Colin Eastman
May 13, 2024

The Passkey Revolution is Happening. But What Is It?

Do you know what passkeys are? There’s a passkey revolution happening, but like many buzzy tech words that have preceded it, the term is often misunderstood and misused. Meanwhile, the primary beneficiaries of passkeys — website and app users — simply don’t know what they are.

So, in this post let’s dig into what the term means and debunk some of the common misconceptions — while exploring some of the key benefits. 

What is a passkey — from a user experience point of view?

Let’s say you're an iPhone user. Simply put, passkey technology allows you to use FaceID or TouchID to log into your favorite apps and websites. 

Put another way, the traditional experience of logging in to a site or online service with a username/password relies on you remembering your password, or “knowledge-based credentialing”. It’s based on the user knowing (and remembering) your account login information. 

Passkeys, on the other hand, rely on possession-based credentialing — something you have (a device) plus something you are (e.g. your fingerprint or the appearance of your face). Users no longer need to remember difficult passwords.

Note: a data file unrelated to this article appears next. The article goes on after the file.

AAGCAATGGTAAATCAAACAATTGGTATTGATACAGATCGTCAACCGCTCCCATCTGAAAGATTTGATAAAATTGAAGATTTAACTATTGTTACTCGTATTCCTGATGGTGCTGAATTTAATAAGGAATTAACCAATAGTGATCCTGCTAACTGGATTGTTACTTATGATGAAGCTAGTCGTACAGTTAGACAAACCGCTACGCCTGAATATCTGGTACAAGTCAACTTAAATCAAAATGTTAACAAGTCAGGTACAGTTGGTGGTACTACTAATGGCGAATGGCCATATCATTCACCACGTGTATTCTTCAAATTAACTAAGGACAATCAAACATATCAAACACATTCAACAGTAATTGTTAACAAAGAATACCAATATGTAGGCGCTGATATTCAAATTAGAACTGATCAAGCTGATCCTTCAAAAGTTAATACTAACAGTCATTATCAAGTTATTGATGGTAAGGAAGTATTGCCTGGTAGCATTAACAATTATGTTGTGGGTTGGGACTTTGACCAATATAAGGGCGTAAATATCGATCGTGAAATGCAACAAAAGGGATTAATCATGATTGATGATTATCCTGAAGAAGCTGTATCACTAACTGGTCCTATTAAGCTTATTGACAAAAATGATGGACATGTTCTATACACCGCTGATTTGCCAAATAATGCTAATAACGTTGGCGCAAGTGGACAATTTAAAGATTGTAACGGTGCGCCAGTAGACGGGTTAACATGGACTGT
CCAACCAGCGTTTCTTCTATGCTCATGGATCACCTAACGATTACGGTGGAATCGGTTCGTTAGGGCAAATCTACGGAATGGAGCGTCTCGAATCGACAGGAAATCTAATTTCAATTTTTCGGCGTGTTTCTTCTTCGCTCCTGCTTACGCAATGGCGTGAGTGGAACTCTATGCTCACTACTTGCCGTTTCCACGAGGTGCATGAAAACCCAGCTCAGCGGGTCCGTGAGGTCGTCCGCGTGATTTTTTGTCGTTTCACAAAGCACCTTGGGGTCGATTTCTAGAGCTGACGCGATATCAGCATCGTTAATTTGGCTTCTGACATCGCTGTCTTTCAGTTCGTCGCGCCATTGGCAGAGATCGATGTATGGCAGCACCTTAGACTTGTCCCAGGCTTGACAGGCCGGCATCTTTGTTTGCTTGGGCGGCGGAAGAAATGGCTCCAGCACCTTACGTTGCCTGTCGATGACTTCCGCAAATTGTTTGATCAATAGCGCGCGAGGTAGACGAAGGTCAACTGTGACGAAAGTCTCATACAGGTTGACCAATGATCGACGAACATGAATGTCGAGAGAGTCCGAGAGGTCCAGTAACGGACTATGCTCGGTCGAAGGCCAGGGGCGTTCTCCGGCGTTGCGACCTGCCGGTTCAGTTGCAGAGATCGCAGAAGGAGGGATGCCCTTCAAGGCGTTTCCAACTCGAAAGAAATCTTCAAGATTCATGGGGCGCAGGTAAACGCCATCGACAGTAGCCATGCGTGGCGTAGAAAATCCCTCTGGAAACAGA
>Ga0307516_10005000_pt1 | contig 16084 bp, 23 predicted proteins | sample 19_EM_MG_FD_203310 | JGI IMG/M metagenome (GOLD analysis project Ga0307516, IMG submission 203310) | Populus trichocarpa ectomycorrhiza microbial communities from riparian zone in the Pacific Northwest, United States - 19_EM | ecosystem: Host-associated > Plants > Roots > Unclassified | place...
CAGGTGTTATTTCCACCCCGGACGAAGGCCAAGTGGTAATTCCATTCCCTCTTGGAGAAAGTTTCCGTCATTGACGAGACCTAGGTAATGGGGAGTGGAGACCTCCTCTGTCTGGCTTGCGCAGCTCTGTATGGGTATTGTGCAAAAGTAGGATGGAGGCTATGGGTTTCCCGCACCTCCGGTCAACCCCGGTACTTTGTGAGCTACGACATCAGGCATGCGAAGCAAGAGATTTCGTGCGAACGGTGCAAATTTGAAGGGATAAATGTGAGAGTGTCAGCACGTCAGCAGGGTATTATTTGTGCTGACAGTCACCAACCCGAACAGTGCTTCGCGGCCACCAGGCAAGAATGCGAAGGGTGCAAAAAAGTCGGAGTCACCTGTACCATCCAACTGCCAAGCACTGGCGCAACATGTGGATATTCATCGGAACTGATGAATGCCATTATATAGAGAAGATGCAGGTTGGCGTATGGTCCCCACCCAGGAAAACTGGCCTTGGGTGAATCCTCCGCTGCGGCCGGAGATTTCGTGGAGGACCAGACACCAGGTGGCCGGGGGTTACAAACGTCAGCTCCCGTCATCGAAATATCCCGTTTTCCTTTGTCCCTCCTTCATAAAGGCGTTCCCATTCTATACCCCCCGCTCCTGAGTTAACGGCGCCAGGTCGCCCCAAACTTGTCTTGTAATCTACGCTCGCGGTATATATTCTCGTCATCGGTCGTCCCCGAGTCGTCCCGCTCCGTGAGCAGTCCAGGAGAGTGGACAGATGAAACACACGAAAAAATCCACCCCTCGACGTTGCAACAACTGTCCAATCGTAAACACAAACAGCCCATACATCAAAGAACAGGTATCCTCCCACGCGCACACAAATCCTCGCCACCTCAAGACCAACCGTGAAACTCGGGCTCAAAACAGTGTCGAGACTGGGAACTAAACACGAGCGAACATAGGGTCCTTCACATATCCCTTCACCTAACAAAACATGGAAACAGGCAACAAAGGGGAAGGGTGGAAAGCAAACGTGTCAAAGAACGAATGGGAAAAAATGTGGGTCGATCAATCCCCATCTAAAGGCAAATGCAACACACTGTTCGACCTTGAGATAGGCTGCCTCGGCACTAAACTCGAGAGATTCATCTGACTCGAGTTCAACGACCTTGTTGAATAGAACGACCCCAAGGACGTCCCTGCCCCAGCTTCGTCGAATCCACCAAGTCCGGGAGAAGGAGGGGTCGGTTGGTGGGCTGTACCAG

What is a passkey — from a technology point of view?

Do a little Googling
on how passkeys work and you’ll find some pretty complicated definitions. But the way I explain it is that passkeys are a new technology that does two things. First, it can access the device that you're using. And second, because of its ability to access your device, it can access the mechanism that unlocks your device. In most cases, that’s biometrics — like a fingerprint or your face image (e.g. FaceID or TouchID). But it could also be a PIN code or the password to unlock the device. 

Passkeys use the FIDO2 open protocol to be able to access the device unlock mechanism. When, as a user, you sign up for a website that supports FIDO2, the device you're using (like your phone or computer) creates two special keys: one for you and one for the website. The one for the website is shared with them, but the one for you stays private on your device.

Whenever you want to log in to that website, it sends a special question to your device. Your device uses its secret key to answer the question in a way only the website can understand. These encrypted keys make passkeys much more secure than traditional passwords. 

What are the primary benefits of passkeys? 

There are two primary benefits of passkeys. 

Security: The root cause of an estimated 80% of data breaches is passwords. Because the keys passed between a website and your device are encrypted, passkeys ensure that only authorized individuals are allowed to access protected resources. Identity theft, fraud, phishing, and other security risks are minimized in passkey authentication.